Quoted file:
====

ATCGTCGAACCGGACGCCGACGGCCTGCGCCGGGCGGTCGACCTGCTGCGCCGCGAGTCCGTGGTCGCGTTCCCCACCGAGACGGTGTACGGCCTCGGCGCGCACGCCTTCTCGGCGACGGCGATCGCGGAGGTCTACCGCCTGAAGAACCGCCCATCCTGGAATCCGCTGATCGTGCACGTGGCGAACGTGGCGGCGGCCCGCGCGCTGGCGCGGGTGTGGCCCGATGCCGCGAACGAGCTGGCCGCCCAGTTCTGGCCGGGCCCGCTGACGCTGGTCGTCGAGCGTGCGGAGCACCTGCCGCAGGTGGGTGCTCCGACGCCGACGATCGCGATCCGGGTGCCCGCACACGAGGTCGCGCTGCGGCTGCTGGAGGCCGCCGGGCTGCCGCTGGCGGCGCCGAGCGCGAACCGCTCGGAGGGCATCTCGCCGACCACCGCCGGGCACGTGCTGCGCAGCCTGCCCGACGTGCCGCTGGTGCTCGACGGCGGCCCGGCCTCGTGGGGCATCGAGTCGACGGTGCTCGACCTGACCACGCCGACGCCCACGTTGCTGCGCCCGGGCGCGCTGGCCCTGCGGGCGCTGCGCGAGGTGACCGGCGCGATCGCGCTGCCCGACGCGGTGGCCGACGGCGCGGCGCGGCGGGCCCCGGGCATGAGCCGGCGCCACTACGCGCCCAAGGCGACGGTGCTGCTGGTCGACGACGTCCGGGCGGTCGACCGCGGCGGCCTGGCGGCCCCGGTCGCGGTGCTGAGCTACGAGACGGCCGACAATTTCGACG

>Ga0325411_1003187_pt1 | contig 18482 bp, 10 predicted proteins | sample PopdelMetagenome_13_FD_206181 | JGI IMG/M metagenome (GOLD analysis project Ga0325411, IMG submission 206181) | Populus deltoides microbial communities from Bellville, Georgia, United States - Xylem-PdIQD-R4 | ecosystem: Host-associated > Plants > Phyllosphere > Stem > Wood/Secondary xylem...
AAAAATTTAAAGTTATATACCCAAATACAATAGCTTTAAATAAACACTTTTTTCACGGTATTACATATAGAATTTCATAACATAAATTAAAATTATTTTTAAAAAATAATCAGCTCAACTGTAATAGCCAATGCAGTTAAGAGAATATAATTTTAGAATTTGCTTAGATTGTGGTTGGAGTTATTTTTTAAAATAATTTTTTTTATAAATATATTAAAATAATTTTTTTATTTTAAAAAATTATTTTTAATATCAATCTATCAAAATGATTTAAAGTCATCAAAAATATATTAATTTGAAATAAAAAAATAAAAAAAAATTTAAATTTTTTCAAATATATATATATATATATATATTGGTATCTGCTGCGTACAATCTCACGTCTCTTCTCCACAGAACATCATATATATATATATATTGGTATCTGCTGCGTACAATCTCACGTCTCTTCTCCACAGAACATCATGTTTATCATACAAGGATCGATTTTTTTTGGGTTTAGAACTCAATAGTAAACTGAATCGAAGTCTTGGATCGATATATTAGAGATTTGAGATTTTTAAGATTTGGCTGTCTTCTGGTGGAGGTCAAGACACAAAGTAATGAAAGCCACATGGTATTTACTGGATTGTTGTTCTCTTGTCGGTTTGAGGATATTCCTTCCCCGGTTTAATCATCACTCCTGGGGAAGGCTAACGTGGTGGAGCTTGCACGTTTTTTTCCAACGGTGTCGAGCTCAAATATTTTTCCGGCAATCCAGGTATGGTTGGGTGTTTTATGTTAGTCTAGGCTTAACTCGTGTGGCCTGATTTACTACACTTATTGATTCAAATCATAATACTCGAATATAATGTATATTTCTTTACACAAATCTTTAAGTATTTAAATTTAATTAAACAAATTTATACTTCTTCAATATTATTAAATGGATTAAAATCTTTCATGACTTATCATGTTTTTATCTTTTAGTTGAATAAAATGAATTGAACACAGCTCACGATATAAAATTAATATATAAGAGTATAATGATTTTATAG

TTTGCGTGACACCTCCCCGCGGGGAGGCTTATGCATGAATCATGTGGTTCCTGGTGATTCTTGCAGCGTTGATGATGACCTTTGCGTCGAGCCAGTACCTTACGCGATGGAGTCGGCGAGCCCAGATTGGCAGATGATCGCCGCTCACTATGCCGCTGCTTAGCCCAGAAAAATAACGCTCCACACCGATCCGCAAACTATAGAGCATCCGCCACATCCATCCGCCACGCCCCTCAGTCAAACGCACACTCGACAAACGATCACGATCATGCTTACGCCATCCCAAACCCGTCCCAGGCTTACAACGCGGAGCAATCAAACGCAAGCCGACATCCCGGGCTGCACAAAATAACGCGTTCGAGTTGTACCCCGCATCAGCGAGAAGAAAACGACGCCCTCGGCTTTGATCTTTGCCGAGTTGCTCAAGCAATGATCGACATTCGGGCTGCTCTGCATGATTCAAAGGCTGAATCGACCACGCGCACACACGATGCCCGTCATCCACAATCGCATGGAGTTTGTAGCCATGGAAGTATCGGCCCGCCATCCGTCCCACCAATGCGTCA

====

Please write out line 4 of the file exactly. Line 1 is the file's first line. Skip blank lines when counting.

TTTGCGTGACACCTCCCCGCGGGGAGGCTTATGCATGAATCATGTGGTTCCTGGTGATTCTTGCAGCGTTGATGATGACCTTTGCGTCGAGCCAGTACCTTACGCGATGGAGTCGGCGAGCCCAGATTGGCAGATGATCGCCGCTCACTATGCCGCTGCTTAGCCCAGAAAAATAACGCTCCACACCGATCCGCAAACTATAGAGCATCCGCCACATCCATCCGCCACGCCCCTCAGTCAAACGCACACTCGACAAACGATCACGATCATGCTTACGCCATCCCAAACCCGTCCCAGGCTTACAACGCGGAGCAATCAAACGCAAGCCGACATCCCGGGCTGCACAAAATAACGCGTTCGAGTTGTACCCCGCATCAGCGAGAAGAAAACGACGCCCTCGGCTTTGATCTTTGCCGAGTTGCTCAAGCAATGATCGACATTCGGGCTGCTCTGCATGATTCAAAGGCTGAATCGACCACGCGCACACACGATGCCCGTCATCCACAATCGCATGGAGTTTGTAGCCATGGAAGTATCGGCCCGCCATCCGTCCCACCAATGCGTCA